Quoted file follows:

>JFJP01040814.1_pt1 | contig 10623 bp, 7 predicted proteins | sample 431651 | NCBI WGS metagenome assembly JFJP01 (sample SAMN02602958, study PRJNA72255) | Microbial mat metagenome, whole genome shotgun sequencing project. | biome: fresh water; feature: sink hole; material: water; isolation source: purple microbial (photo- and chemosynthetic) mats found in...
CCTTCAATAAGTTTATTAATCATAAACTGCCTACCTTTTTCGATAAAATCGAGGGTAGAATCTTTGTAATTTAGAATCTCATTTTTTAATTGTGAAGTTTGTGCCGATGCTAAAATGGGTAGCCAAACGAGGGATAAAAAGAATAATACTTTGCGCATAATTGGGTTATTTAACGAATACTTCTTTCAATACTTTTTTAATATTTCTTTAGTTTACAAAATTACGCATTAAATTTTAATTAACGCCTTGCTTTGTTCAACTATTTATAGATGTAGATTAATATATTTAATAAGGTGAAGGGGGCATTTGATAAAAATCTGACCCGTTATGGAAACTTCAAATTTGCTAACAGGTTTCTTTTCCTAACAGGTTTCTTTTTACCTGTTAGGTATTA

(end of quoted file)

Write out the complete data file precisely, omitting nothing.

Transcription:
>JFJP01040814.1_pt1 | contig 10623 bp, 7 predicted proteins | sample 431651 | NCBI WGS metagenome assembly JFJP01 (sample SAMN02602958, study PRJNA72255) | Microbial mat metagenome, whole genome shotgun sequencing project. | biome: fresh water; feature: sink hole; material: water; isolation source: purple microbial (photo- and chemosynthetic) mats found in...
CCTTCAATAAGTTTATTAATCATAAACTGCCTACCTTTTTCGATAAAATCGAGGGTAGAATCTTTGTAATTTAGAATCTCATTTTTTAATTGTGAAGTTTGTGCCGATGCTAAAATGGGTAGCCAAACGAGGGATAAAAAGAATAATACTTTGCGCATAATTGGGTTATTTAACGAATACTTCTTTCAATACTTTTTTAATATTTCTTTAGTTTACAAAATTACGCATTAAATTTTAATTAACGCCTTGCTTTGTTCAACTATTTATAGATGTAGATTAATATATTTAATAAGGTGAAGGGGGCATTTGATAAAAATCTGACCCGTTATGGAAACTTCAAATTTGCTAACAGGTTTCTTTTCCTAACAGGTTTCTTTTTACCTGTTAGGTATTA